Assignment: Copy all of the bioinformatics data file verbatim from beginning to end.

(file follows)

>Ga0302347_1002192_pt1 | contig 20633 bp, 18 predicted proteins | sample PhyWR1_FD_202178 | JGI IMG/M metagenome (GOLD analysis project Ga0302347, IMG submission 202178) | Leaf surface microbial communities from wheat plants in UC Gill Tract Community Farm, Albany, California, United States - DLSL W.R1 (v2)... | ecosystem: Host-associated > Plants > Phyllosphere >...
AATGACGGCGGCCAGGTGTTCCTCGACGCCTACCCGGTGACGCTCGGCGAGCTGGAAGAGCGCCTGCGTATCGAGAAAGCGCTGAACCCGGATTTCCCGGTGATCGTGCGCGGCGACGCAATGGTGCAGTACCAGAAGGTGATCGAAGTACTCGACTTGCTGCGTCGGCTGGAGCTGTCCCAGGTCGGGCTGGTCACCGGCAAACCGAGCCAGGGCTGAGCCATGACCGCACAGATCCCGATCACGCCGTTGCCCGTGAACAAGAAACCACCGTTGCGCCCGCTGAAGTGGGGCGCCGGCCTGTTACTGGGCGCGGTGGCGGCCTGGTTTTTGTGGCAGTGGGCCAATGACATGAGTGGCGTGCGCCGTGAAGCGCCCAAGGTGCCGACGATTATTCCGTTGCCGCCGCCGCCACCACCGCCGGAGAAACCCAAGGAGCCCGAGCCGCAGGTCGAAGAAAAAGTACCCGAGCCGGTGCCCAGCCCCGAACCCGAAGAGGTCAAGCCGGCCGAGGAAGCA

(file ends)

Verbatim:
>Ga0302347_1002192_pt1 | contig 20633 bp, 18 predicted proteins | sample PhyWR1_FD_202178 | JGI IMG/M metagenome (GOLD analysis project Ga0302347, IMG submission 202178) | Leaf surface microbial communities from wheat plants in UC Gill Tract Community Farm, Albany, California, United States - DLSL W.R1 (v2)... | ecosystem: Host-associated > Plants > Phyllosphere >...
AATGACGGCGGCCAGGTGTTCCTCGACGCCTACCCGGTGACGCTCGGCGAGCTGGAAGAGCGCCTGCGTATCGAGAAAGCGCTGAACCCGGATTTCCCGGTGATCGTGCGCGGCGACGCAATGGTGCAGTACCAGAAGGTGATCGAAGTACTCGACTTGCTGCGTCGGCTGGAGCTGTCCCAGGTCGGGCTGGTCACCGGCAAACCGAGCCAGGGCTGAGCCATGACCGCACAGATCCCGATCACGCCGTTGCCCGTGAACAAGAAACCACCGTTGCGCCCGCTGAAGTGGGGCGCCGGCCTGTTACTGGGCGCGGTGGCGGCCTGGTTTTTGTGGCAGTGGGCCAATGACATGAGTGGCGTGCGCCGTGAAGCGCCCAAGGTGCCGACGATTATTCCGTTGCCGCCGCCGCCACCACCGCCGGAGAAACCCAAGGAGCCCGAGCCGCAGGTCGAAGAAAAAGTACCCGAGCCGGTGCCCAGCCCCGAACCCGAAGAGGTCAAGCCGGCCGAGGAAGCA